14 comments on “A Tale of Two Flower Girls

  1. We are going through a similar phase with Neal. Although “phase” might be deluded thinking. At the onset of Halloween planning, he was hellbent on being a witch. It’s changed several times until he got a Peter Pan costume from Gramma (who works at Disney World) in the mail. He wore that to his preschool parade but cried most of the time b/c the girl in his class dressed as a witch wouldn’t let him ride her broom. He was also coveting pirate swords and other various weapons I denied him, thinking the school would frown upon it…silly mommy! Neal deals almost exclusively in extremes – instead of “no” its often “never.” And last night he told me I was “terrible” and that I “don’t like him” b/c it was time to get out of the tub. All with lots of tears and a contorted face that just crushes souls.

    Phoebe, his twin, knew from day one she wanted to be a spider. No drama from her.

    Since the storm is washing away any hopes of trick or treating in Cleveland Wednesday, perhaps it’s much ado about nothing.

    • Jessica, “phase” is probably the right word, although you never know. My son went through a phase for much of the last year where he was ALWAYS a character (you couldn’t even use his real name), and usually in a costume of some sort (a cape or a mask or even a full blown costume). He started out wanting to be boy characters (Simba, Spiderman, etc.) but then switched to girls (Nala, Firestar from “Spiderman and his Amazing Friends,” Emily from the Power Rangers, etc.). He did occassionally choose boy characters if they were the smallest (e.g., Michael rather than Wendy from Peter Pan; Robin rather than Batman or Batgirl). He’s almost 4 now and still VERY into pretend and costumes, but it’s not an around-the-clock thing anymore. And, and a few months ago, he started preferring the boy characters again.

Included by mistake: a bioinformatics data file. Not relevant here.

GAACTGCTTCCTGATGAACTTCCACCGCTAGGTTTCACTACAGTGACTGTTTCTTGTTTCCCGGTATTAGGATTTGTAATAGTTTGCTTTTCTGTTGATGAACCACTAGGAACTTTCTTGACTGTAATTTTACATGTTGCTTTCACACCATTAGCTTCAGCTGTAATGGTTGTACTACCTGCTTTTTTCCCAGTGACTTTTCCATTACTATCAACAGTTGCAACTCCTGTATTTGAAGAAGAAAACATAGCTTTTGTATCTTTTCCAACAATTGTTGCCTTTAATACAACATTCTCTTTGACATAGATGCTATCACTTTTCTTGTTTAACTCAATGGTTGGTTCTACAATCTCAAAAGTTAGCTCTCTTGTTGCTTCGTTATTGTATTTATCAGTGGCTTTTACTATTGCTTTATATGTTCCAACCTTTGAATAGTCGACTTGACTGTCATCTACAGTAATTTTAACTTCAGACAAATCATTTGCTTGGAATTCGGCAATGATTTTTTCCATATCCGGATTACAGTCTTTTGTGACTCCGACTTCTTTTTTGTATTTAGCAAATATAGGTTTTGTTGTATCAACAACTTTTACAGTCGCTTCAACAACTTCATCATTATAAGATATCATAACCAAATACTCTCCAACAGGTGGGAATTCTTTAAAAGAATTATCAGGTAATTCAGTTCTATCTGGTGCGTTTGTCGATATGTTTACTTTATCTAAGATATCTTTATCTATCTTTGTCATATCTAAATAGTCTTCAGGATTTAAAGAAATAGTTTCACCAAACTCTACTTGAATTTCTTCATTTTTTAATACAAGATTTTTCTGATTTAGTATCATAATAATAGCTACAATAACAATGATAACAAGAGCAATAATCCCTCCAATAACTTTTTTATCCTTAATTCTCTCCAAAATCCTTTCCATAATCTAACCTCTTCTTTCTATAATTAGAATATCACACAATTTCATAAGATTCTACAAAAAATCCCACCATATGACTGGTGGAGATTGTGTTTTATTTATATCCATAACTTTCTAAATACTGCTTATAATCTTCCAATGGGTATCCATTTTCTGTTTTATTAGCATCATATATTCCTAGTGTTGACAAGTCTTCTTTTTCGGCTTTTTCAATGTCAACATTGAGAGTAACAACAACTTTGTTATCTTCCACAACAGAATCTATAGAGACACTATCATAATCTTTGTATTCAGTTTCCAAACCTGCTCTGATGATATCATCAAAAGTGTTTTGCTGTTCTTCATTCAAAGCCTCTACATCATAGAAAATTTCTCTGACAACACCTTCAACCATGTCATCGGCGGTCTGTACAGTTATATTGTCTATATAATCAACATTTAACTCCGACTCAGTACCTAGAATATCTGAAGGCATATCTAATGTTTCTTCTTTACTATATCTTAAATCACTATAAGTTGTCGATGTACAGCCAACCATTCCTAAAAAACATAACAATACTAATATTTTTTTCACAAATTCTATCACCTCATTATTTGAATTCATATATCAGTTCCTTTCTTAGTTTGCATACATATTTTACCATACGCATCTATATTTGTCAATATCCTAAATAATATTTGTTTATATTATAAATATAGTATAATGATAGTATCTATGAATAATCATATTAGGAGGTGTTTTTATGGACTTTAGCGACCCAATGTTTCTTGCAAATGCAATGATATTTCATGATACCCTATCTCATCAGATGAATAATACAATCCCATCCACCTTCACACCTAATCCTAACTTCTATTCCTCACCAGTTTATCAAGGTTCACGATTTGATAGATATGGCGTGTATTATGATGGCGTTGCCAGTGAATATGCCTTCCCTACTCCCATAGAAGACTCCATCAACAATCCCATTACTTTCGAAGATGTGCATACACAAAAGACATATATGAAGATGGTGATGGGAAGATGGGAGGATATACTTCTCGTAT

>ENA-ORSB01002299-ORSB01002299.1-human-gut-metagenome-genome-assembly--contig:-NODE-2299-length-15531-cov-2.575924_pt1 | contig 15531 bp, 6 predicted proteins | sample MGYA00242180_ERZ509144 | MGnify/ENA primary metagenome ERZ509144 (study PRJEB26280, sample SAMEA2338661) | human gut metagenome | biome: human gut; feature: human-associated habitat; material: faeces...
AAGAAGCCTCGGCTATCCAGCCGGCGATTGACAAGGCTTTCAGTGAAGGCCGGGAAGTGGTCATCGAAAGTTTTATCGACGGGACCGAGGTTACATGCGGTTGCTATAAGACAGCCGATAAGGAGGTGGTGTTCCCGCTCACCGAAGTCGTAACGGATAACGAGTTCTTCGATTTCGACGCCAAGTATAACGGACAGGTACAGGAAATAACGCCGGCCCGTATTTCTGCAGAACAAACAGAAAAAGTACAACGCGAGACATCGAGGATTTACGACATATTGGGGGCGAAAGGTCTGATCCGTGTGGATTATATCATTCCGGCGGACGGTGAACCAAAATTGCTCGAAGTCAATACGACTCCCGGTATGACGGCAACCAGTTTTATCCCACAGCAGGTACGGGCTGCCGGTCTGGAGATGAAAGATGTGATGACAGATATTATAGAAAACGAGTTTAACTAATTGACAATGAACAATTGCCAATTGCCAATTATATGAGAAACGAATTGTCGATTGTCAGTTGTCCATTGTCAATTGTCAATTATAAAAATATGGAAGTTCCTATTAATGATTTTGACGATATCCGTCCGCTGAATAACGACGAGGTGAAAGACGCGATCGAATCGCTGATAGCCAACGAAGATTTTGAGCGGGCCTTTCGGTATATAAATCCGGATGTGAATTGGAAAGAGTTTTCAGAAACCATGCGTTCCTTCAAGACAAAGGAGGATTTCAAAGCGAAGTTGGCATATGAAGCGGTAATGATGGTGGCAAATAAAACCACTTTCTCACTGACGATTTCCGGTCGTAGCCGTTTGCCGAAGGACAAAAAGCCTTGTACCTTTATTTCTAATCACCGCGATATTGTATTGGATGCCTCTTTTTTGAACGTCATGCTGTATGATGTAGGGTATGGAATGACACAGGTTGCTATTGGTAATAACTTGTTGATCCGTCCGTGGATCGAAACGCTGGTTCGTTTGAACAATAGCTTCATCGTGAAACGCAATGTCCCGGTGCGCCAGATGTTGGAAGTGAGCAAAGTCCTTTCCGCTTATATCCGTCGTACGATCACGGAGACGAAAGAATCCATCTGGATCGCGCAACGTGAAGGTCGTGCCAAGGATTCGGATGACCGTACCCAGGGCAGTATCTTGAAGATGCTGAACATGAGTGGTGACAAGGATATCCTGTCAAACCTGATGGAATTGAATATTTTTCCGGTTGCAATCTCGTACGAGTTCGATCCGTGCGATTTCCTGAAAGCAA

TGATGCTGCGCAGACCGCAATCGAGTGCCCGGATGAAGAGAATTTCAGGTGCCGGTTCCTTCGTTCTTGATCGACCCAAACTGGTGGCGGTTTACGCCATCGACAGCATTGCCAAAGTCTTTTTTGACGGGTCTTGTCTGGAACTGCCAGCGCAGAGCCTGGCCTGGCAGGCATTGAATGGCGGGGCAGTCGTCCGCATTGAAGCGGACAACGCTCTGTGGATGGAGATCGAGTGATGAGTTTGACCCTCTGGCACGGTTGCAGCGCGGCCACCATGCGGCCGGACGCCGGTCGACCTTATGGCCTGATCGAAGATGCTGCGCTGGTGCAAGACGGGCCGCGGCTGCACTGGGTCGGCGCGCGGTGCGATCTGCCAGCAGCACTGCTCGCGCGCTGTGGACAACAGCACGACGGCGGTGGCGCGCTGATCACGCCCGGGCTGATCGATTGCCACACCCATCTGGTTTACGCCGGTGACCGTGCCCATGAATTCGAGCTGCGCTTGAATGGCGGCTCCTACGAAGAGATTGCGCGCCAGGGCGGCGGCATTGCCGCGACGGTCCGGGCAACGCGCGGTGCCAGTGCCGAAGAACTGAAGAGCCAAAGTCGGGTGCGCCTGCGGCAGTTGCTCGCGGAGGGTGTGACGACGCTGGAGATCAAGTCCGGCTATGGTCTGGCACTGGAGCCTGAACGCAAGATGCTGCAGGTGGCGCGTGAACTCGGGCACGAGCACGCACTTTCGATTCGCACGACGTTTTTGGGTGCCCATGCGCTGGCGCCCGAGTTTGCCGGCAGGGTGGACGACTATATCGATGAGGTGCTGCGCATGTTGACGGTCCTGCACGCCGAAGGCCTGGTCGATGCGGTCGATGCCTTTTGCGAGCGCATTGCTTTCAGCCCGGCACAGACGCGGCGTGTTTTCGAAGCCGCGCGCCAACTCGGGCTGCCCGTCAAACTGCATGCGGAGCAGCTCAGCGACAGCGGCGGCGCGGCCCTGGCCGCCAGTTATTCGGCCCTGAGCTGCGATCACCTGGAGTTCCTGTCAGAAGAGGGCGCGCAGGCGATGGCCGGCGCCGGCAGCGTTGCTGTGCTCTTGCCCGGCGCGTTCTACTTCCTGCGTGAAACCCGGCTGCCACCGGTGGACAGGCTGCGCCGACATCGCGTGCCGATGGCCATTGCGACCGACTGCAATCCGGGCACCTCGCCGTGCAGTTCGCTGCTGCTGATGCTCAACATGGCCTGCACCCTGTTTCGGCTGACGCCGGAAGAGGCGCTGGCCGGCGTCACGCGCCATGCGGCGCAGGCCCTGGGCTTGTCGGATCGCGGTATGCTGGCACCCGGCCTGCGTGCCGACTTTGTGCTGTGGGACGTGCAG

I think most of what they do as preschoolers are phases, unless it’s something that permeates multiple aspects of their personality and lives. Oh, and Harry Potter rides a broom and is a witch (albeit by a different name). Neal sounds like he’s got a lot of passion, which hopefully will translate into good things as he outgrows the preschool phase!

  2. I was having a difficult day today, then I read your post. I laughed, cried and my difficult day vanished. I love how you two deal with all life’s challenges with humor. I have no doubt that the knot in your stomach disappeared when Bennett walked in carrying that sign and sparkled in his suspenders. What a great day!

  3. How adorable! They look wonderful. I know what you mean; the only thing faster than the speed of light is the speed at which children change their minds. It can be frustrating! Sometimes I find it easier to simply offer no choice, and no possibility of a mind-change. hehe

  4. My son was very fond of wearing his older sister’s princess dresses as well. Since turning four, he doesn’t seem quite as interested, and I have to say, I kind of miss it. There is something incredibly endearing about a little boy wearing a dress while doing ninja kicks to save the world from monsters. Great post…and my heart went out to you concerning the changing whims of children. It is definitely one of the most frustrating parts of parenthood. But it seems like you handled this one well.

  5. I am so glad everything worked out well in the end! I applaud you for handling the situation so well. My brother used to follow me around when we were little (he’s 3 years younger than me) and so he had to have his own Barbie and a blue tutu :) I’m proud that my parents handled the situation well too (20 something years ago). So many people are closed minded and think it’s taboo to let little boys wear dresses or take on ‘feminine’ characteristics. I say that’s ridiculous.
    Also??? That sign around his neck – SO CUTE!!!!! x

  6. My eldest son, Joshua, loved to wear make-up & dress in my clothes until he was 7 or so. Then, he just stopped. I never encouraged or discouraged him, but I did have to laugh when he looked like MiMi from the Drew Carey Show. Now he’s a grown man, laughs about being a silly boy in the not-so-distant past.

  7. They are both so cute all dressed for success. You guys did great…no tears as they headed down the aisle? I’d say that alone is a tribute to well adjusted and confident kids.